- NPR: Federal Agents Board Buses 100 Miles From Border To Ask, Are You A US Citizen?
- S.D.N.Y.: Protective sweep led to plain view of firearm and cell phone
- AR: Cell phone search suppressed and state gets do over with independent source doctrine
- CA7: Affiant’s omission of adverse info on CI that he had priors, was on probation, and paid didn’t undermine fresh, detailed, and corroborated info
- D.N.M.: Def rejected consent twice but consented on the third non-coercive request
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Fourth Amendment cases,
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"If it was easy, everybody would be doing it. It isn't, and they don't."
“I am still learning.”
—Domenico Giuntalodi (but misattributed to Michelangelo Buonarroti (common phrase throughout 1500's)).
"Love work; hate mastery over others; and avoid intimacy with the government."
—Shemaya, in the Thalmud
"A system of law that not only makes certain conduct criminal, but also lays down rules for the conduct of the authorities, often becomes complex in its application to individual cases, and will from time to time produce imperfect results, especially if one's attention is confined to the particular case at bar. Some criminals do go free because of the necessity of keeping government and its servants in their place. That is one of the costs of having and enforcing a Bill of Rights. This country is built on the assumption that the cost is worth paying, and that in the long run we are all both freer and safer if the Constitution is strictly enforced."
—Williams v. Nix, 700 F. 2d 1164, 1173 (8th Cir. 1983) (Richard Sheppard Arnold, J.), rev'd Nix v. Williams, 467 US. 431 (1984).
"The criminal goes free, if he must, but it is the law that sets him free. Nothing can destroy a government more quickly than its failure to observe its own laws, or worse, its disregard of the charter of its own existence."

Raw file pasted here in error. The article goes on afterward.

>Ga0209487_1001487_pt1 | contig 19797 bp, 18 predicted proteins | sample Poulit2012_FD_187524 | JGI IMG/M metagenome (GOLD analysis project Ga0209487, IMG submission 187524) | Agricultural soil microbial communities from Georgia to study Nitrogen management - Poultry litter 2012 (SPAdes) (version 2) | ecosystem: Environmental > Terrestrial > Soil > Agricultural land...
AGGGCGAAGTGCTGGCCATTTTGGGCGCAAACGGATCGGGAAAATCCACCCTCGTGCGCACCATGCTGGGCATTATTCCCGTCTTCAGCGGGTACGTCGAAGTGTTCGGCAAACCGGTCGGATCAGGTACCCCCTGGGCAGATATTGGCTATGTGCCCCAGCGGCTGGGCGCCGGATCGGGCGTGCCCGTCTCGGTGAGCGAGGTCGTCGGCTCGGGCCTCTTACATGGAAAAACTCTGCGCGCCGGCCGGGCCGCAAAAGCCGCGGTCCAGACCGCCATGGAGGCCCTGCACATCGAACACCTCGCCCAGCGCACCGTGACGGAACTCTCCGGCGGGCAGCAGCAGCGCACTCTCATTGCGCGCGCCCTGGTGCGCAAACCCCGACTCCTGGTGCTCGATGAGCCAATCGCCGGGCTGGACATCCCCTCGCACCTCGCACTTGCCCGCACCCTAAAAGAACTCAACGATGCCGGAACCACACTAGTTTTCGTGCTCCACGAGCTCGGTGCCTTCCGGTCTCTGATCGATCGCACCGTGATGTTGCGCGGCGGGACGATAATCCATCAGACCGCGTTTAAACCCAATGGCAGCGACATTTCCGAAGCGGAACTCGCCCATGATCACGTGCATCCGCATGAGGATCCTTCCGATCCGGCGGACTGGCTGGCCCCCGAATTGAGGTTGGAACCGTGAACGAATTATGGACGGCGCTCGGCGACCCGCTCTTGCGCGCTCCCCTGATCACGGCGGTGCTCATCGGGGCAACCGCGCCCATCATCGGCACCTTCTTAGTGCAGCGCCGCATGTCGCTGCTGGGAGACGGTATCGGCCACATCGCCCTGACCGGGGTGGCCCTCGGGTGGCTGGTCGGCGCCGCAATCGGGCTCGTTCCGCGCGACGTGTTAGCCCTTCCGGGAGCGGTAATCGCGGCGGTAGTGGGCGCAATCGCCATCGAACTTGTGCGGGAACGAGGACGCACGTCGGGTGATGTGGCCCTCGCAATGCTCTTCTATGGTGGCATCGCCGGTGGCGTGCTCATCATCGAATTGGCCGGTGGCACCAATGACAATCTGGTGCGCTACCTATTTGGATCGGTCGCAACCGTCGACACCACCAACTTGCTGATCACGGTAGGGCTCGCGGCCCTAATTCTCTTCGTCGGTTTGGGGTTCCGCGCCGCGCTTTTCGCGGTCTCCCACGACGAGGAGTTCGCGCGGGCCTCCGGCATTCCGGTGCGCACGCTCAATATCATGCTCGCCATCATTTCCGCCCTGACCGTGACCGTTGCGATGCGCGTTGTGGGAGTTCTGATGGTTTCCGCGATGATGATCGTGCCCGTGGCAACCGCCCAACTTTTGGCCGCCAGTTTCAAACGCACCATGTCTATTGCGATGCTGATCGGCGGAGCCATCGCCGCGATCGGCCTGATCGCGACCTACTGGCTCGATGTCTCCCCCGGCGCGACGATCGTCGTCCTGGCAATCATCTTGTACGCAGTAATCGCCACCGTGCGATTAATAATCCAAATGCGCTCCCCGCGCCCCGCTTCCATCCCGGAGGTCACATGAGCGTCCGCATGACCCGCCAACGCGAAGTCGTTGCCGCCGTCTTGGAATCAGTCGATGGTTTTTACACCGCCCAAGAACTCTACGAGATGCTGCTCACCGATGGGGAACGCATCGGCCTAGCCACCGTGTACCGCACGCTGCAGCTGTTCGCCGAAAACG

—Mapp v. Ohio, 367 U.S. 643, 659 (1961).
"Any costs the exclusionary rule are costs imposed directly by the Fourth Amendment."
—Yale Kamisar, 86 Mich.L.Rev. 1, 36 n. 151 (1987).
"There have been powerful hydraulic pressures throughout our history that bear heavily on the Court to water down constitutional guarantees and give the police the upper hand. That hydraulic pressure has probably never been greater than it is today."
— Terry v. Ohio, 392 U.S. 1, 39 (1968) (Douglas, J., dissenting).
"The great end, for which men entered into society, was to secure their property."
—Entick v. Carrington, 19 How.St.Tr. 1029, 1066, 95 Eng. Rep. 807 (C.P. 1765)
"It is a fair summary of history to say that the safeguards of liberty have frequently been forged in controversies involving not very nice people. And so, while we are concerned here with a shabby defrauder, we must deal with his case in the context of what are really the great themes expressed by the Fourth Amendment."
—United States v. Rabinowitz, 339 U.S. 56, 69 (1950) (Frankfurter, J., dissenting)
"The course of true law pertaining to searches and seizures, as enunciated here, has not–to put it mildly–run smooth."
—Chapman v. United States, 365 U.S. 610, 618 (1961) (Frankfurter, J., concurring).
"A search is a search, even if it happens to disclose nothing but the bottom of a turntable."
—Arizona v. Hicks, 480 U.S. 321, 325 (1987)
"For the Fourth Amendment protects people, not places. What a person knowingly exposes to the public, even in his own home or office, is not a subject of Fourth Amendment protection. ... But what he seeks to preserve as private, even in an area accessible to the public, may be constitutionally protected."
—Katz v. United States, 389 U.S. 347, 351 (1967)